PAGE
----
Higher physical activity is associated with lower chronic disease risk among older adults. However, less is known about the optimal balance between daily physical activity and sedentary time and their correlates among older adults. In this study van Ballegooijen et al from the VU University in Amsterdam objectively measured physical activity patterns and assessed its correlates in a large sample of older Dutch adults. In addition, they examined different combined profiles of sedentary time and physical activity across strata of sex, age, education and BMI groups.
They made use of cross-sectional data from 1,201 participants of the 2015-2016 examination of the Longitudinal Aging Study Amsterdam, a population-based cohort of older Dutch adults. The mean age was 71 year and 51% were women Participants were instructed to wear an Actigraph accelerometer for 7 consecutive days at the right hip. Time spent in sedentary (<100 counts per minute [cpm]), light (100-2020 cpm), and moderate and vigorous activity (MVPA) ≥2020 cpm) were calculated and compared across age, sex, education and BMI groups.
The authors conclude that the majority of wake time was spent sedentary 65% followed by light (33%), and moderate to vigorous physical activity (2%). Higher age and higher BMI were related to more time spent sedentary, while female sex and lower education were related to less time spent sedentary. The combination of high sedentary time and low physical activity was significantly associated with higher age, higher BMI, and slower walking speed compared to the combination of low sedentary time and high physical activity. This suggests that increasing light activity might be an effective and feasible strategy in older persons to reduce sedentary time.
In a nutshell, these are the key findings of the study:
- Dutch older adults spend on average 65% of their waking time sedentary.
- Older adults’ sedentary time differs by age, sex, education and BMI groups.
- The combination of high sedentary time and low physical was associated with higher age, higher BMI, and slower walking speed compared to the combination of low sedentary time and high moderate to physical activity.
Ben je een onderzoeksassistent met affiniteit voor de wetenschap die maatschappelijke impact wil hebben? Solliciteer dan bij de Vrije Universiteit Amsterdam (VU).
De onderzoeksassistent voert praktisch werk uit voor een interventiestudie naar het effect van voeding op gezond ouder worden. Hij/zij richt zich voornamelijk op het werven van studiedeelnemers, het screenen van mogelijk deelnemers, het invullen van studiegegevens, en overige administratieve taken ten behoeve van de studie.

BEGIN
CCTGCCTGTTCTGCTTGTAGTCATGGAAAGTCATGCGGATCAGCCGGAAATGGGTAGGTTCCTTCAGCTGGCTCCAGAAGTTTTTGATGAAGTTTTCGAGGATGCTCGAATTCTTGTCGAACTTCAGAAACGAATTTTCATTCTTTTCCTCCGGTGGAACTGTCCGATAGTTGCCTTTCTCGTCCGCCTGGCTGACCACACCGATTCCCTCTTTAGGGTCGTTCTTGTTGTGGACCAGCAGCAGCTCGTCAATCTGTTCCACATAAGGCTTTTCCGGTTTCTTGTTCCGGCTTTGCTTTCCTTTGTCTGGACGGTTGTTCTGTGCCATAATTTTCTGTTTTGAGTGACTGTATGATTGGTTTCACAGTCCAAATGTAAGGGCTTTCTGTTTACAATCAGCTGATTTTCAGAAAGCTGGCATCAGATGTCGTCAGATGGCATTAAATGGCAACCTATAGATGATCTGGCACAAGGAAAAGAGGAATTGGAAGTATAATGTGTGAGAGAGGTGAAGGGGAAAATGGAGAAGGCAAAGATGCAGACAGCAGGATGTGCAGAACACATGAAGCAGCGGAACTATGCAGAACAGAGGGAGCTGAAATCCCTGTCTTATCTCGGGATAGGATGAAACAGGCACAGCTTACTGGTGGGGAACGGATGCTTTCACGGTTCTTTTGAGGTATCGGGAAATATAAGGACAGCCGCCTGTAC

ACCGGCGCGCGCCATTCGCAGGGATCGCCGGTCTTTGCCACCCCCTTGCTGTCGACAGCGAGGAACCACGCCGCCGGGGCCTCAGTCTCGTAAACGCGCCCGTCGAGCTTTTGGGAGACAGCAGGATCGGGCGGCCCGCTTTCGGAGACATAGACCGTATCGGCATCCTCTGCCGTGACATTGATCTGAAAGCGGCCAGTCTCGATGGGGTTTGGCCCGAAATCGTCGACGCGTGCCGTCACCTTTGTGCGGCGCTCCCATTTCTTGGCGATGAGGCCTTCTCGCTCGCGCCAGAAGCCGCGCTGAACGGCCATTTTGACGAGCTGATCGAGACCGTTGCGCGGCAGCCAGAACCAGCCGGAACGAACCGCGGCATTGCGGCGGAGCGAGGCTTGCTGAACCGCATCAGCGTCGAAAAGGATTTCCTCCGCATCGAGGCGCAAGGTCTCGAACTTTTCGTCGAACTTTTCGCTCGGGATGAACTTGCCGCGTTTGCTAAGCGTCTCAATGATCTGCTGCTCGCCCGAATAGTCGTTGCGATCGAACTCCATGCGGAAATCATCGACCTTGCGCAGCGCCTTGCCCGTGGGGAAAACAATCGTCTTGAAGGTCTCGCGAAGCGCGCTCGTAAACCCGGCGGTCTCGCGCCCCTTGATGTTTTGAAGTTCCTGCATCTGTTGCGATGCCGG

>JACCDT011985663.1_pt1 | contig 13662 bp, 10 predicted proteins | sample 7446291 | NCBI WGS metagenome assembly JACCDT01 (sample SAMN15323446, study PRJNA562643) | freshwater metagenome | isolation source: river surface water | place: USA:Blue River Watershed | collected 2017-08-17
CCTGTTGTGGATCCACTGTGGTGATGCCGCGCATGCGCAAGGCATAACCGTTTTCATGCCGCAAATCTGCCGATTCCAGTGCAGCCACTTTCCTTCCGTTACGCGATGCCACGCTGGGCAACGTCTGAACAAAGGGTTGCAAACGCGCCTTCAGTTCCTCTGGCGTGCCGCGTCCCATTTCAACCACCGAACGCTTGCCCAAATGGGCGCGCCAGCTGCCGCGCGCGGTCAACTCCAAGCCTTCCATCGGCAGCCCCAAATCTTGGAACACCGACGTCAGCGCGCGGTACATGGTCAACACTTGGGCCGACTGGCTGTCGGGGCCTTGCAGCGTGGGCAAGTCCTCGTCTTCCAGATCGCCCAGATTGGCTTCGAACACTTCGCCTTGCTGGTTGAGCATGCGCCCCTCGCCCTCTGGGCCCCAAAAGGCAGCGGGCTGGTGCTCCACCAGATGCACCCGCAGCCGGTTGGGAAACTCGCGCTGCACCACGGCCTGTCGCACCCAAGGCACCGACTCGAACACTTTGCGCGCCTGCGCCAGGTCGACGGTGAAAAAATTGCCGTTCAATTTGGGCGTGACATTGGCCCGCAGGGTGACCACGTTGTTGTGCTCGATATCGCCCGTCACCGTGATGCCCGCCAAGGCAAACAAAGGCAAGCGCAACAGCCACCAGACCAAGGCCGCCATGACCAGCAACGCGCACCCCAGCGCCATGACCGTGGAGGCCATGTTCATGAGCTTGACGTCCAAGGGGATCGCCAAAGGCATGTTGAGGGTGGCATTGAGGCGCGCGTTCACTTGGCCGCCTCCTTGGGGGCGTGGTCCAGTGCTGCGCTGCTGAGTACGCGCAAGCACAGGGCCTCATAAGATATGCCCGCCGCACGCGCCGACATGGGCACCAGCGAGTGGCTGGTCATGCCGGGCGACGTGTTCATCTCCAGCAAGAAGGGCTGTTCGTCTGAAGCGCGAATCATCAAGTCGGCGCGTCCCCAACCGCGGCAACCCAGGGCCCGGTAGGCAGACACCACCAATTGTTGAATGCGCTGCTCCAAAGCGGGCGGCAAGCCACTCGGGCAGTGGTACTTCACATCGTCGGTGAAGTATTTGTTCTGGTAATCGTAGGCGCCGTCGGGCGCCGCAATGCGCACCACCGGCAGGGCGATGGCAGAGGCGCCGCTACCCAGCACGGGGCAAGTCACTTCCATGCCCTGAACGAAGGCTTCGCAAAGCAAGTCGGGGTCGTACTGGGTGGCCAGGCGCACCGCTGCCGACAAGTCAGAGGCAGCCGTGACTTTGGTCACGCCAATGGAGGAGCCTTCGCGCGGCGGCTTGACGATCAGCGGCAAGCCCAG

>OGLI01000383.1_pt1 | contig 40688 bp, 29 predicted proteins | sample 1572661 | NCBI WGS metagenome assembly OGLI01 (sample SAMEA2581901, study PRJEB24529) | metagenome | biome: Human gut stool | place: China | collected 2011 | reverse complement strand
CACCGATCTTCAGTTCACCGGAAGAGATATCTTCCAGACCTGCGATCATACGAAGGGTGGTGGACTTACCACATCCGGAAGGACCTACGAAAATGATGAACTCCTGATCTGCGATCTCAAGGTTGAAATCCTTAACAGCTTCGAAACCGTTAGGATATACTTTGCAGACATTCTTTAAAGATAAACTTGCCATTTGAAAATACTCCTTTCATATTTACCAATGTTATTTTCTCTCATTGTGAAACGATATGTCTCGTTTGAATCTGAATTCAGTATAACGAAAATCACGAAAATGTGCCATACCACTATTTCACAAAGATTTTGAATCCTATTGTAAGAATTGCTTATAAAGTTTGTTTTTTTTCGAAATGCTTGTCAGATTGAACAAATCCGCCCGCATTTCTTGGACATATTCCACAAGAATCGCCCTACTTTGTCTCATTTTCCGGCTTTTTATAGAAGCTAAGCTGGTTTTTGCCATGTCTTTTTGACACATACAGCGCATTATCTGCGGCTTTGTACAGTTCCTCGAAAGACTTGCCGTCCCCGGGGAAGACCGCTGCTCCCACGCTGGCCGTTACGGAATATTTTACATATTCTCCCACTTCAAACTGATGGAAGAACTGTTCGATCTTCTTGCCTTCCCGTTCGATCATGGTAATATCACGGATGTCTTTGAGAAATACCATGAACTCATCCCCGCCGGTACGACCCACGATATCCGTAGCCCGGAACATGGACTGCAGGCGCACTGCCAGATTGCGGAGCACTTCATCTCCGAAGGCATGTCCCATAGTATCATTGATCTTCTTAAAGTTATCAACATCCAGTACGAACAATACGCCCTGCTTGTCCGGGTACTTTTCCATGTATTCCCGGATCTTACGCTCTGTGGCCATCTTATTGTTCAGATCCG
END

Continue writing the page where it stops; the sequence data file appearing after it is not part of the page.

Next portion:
- werven van studie deelnemers
- screenen van mogelijke deelnemers
- invoer van studiegegevens in database
- diverse administratieve taken
- afgeronde HBO opleiding (richting van voeding en diëtetiek is een pré)
- werkervaring in onderzoeksetting is een pré
- goed inlevingsvermogen en affiniteit met ouderen
- zelfstandig en flexibel ten aanzien van werkinhoud en werkdagen
- goede mondelinge en schriftelijke communicatie vaardigheden
Wat bieden wij?
Een uitdagende functie bij een maatschappelijk betrokken organisatie. Het salaris bedraagt afhankelijk van opleiding en ervaring op voltijdse basis minimaal € 2.579,- en maximaal € 2.972,- bruto per maand, conform salarisschaal 8.0- 8.3. De functie is ingedeeld volgens UFO-profiel (Onderwijs-/Onderzoeksmedewerker 3) en staat open voor 0.6 fte.
De arbeidsovereenkomst wordt aangegaan voor een periode van 9 maanden.
Daarnaast beschikt de VU over aantrekkelijke secundaire arbeidsvoorwaarden en regelingen die een goede combinatie van werk en privé mogelijk maken, zoals:
- maximaal 41 vakantiedagen bij een voltijds dienstverband
- 8% vakantietoeslag en 8,3% eindejaarsuitkering
- ruime bijdrage aan ABP-pensioenregeling
- bijdrage aan reiskosten voor woon-werkverkeer
- keuzemodel voor fiscale uitruil van bepaalde arbeidsvoorwaarden
Over de VU
Bijdragen aan een betere wereld door onderscheidend onderwijs en grensverleggend onderzoek, dat is de ambitie van de VU. Een universiteit waar persoonlijke vorming én maatschappelijke betrokkenheid centraal staan. Waar we vanuit verschillende disciplines en achtergronden samenwerken aan innovaties en nieuwe inzichten. Ons onderzoek beslaat het hele spectrum: van alfa, gamma en bèta tot leven en medische wetenschappen.
Aan de VU studeren ruim 23.000 studenten en werken ruim 4.500 medewerkers. De uitstekend bereikbare VU-campus is gevestigd in het hart van de Amsterdamse Zuidas, een inspirerende omgeving voor onderwijs en onderzoek.
Faculteit der Bètawetenschappen